July 14, 2024

IEEE blows it on the Security & Privacy copyright agreement

Last June, I wrote about the decision at the business meeting of IEEE Security & Privacy to adopt the USENIX copyright policy, wherein authors grant a right for the conference to publish the paper and warrant that they actually wrote it, but otherwise the work in question is unquestionably the property of the authors. As I recall, there were only two dissenting votes in a room that was otherwise unanimously in favor of the motion.

Fast forward to the present. The IEEE Security & Privacy program committee, on which I served, has notified the authors of which papers have been accepted or rejected. Final camera-ready copies will be due soon, but we’ve got a twist. They’ve published the new license that authors will be expected to sign. Go read it.

The IEEE’s new “experimental delayed-open-access” licensing agreement for IEEE Security & Privacy goes very much against the vote last year of the S&P business meeting, bearing only a superficial resemblance to the USENIX policy we voted to adopt. While both policies give a period of exclusive distribution rights to the conference (12 months for USENIX, 18 months for IEEE), the devil is in the details.

For the IEEE, authors must assign “a temporary joint and undivided ownership right and interest in all copyright rights” to the IEEE, giving the IEEE an exclusive to distribute the paper for 18 months. Thereafter, the license “expires.”

Those quotation marks around “expires” are essential, because there’s language saying “IEEE shall nonetheless retain the sole and exclusive right to archive the Work in perpetuity” which sounds an awful lot to me like they’re saying that the agreement doesn’t actually expire at all. It just moves into a second phase. For contrast, USENIX merely retains a non-exclusive right to continue distributing the paper. That’s an essential difference.

There are some numbered carve-outs in the IEEE contract that seem to allow you to post your manuscript to your personal web page or institutional library page, but not to arXiv or anything else. (What if arXiv were to offer me a “personal home page service?” Unclear how this license would deal with it.) This restriction appears to apply in both the initial 18 month phase and the “in perpetuity” phase.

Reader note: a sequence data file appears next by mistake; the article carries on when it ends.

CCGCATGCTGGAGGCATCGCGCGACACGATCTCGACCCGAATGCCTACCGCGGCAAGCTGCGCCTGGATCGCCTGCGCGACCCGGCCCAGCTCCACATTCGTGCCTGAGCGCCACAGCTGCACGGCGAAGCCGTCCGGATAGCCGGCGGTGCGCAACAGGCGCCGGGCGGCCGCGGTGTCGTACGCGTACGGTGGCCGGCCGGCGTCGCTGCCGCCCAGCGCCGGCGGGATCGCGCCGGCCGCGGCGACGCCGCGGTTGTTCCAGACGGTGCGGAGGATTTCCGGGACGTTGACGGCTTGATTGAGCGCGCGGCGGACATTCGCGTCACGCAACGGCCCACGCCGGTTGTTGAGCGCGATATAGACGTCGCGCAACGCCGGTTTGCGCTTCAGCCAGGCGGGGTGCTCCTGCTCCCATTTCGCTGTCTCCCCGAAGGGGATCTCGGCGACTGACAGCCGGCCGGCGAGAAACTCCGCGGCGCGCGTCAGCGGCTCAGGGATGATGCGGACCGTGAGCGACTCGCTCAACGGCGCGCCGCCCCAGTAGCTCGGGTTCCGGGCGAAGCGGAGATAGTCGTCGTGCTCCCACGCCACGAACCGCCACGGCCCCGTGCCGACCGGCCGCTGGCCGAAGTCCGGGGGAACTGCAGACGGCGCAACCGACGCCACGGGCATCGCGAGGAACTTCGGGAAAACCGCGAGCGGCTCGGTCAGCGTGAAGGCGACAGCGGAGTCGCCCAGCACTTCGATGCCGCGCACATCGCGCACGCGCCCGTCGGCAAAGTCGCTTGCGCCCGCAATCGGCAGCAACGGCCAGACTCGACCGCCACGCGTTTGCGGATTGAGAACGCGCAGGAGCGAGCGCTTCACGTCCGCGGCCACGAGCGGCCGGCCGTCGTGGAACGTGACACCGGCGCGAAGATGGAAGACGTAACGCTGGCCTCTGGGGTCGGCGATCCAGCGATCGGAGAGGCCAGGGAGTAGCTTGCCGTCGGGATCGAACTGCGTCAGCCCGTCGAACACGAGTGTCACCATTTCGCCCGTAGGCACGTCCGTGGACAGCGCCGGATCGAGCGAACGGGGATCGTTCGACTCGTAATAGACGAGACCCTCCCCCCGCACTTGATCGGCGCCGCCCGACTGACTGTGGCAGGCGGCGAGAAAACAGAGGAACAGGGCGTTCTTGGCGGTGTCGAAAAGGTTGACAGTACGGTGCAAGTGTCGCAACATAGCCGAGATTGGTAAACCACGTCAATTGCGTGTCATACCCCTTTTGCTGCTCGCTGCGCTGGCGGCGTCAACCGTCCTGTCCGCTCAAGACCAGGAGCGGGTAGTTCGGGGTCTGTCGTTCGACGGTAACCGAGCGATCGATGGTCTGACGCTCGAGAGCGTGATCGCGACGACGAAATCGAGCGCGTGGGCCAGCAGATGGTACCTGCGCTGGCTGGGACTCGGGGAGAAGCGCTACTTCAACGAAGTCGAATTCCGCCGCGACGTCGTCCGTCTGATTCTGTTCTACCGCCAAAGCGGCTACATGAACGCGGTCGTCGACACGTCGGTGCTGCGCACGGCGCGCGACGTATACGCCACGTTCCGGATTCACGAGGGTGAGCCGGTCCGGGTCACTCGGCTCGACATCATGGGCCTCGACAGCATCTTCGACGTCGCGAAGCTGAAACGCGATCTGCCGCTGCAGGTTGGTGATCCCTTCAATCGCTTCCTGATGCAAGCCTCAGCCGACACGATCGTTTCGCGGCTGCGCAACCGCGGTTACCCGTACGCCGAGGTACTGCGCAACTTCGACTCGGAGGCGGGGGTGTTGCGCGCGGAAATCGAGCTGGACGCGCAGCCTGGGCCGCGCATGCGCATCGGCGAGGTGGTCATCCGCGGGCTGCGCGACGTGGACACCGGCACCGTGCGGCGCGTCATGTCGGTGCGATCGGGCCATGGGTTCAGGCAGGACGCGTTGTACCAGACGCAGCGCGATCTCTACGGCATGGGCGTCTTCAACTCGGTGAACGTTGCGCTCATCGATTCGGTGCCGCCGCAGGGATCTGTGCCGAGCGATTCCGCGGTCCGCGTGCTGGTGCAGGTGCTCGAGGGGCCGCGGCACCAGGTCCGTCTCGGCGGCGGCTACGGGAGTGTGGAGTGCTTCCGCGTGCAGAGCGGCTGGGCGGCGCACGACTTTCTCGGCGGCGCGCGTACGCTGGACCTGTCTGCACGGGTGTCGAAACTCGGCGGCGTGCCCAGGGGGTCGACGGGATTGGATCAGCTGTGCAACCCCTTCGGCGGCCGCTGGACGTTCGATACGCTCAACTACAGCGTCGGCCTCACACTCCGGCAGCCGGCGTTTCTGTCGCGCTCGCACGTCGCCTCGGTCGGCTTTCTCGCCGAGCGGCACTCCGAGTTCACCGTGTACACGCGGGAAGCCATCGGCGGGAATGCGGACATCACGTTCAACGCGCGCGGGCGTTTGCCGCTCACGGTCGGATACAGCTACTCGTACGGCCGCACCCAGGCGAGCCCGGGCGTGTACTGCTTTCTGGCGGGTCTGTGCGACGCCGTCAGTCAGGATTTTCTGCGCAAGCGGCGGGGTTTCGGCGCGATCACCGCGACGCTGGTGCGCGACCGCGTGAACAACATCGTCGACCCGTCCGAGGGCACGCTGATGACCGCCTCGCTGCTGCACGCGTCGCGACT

My conclusion: authors of papers accepted to IEEE Security & Privacy should flatly refuse to sign this. I don’t have a paper of my own that’s appearing this year at S&P, but if I did, I’d send them a signed copy of the USENIX agreement. That’s what the members agreed upon.

Disclosure: I am currently running for the board of directors of the USENIX Association. That’s because I like USENIX. Of all the venues where I publish, USENIX has been the most willing to break with traditional publishing models, and my platform in running for USENIX is to push this even further. Getting ACM and IEEE caught up to USENIX is a separate battle.


  1. Patrick McDaniel says

    Here is a blog with a detailed description of the policy:


  2. Candice Hoke says

    Dan, thanks for pointing out the problems with the IEEE proposed contract.

    In addition to writing a protest the IEEE officers and executives, and authors declining to sign the new policy, I’d like to underscore a point from anonymous commenter dated 2/11: all who are invited to serve on a program committee to review papers should decline to do so until this policy is modified to bring it in line with USENIX’s.

    Dan points out that the IEEE Security & Privacy program committee had already decided to adopt the USENIX approach. This stance should have been implemented rather than ignored.

  3. David Wagner says

    Thanks for pointing to this, Dan. This is unfortunate.

    I would encourage members of the community who have opinions on this subject, one way or another, to contact the S&P leadership and let them know how you feel about it. You might start by contacting the TC chair, Sven Dietrich, tcchair [at] ieee-security.org. You can find the full list of officers here:


  4. The IEEE signature line in the contract is filled in with the name of Evan M. Butterfield, Director of Products & Services. Mr. Butterfield might be a logical person to whom to address feedback on the agreement. Perhaps he can even be enticed to comment on this post–I’m curious how IEEE defends this policy.

    IEEE’s executive staff page helpfully provides his contact information:

    IEEE Computer Society
    10662 Los Vaqueros Circle
    Los Alamitos, CA 90720-1314 USA
    (O) +1 714 821 8380
    (Direct) +1 714 816 2165
    (F) +1 714 821 4010

  5. There are some numbered carve-outs in the IEEE contract that seem to allow you to post your manuscript to your personal web page or institutional library page

    Note that this carve-out applies only to the submitted version. If you revise the manuscript before publication (such as to address reviewer comments), you are prohibited from distributing the revised version until the end of 2013.

    I was also a member of this year’s program committee, and I find it unacceptable that our contributions as reviewers will be suppressed like this. I’m certainly not going to review for IEEE again until the policy is changed.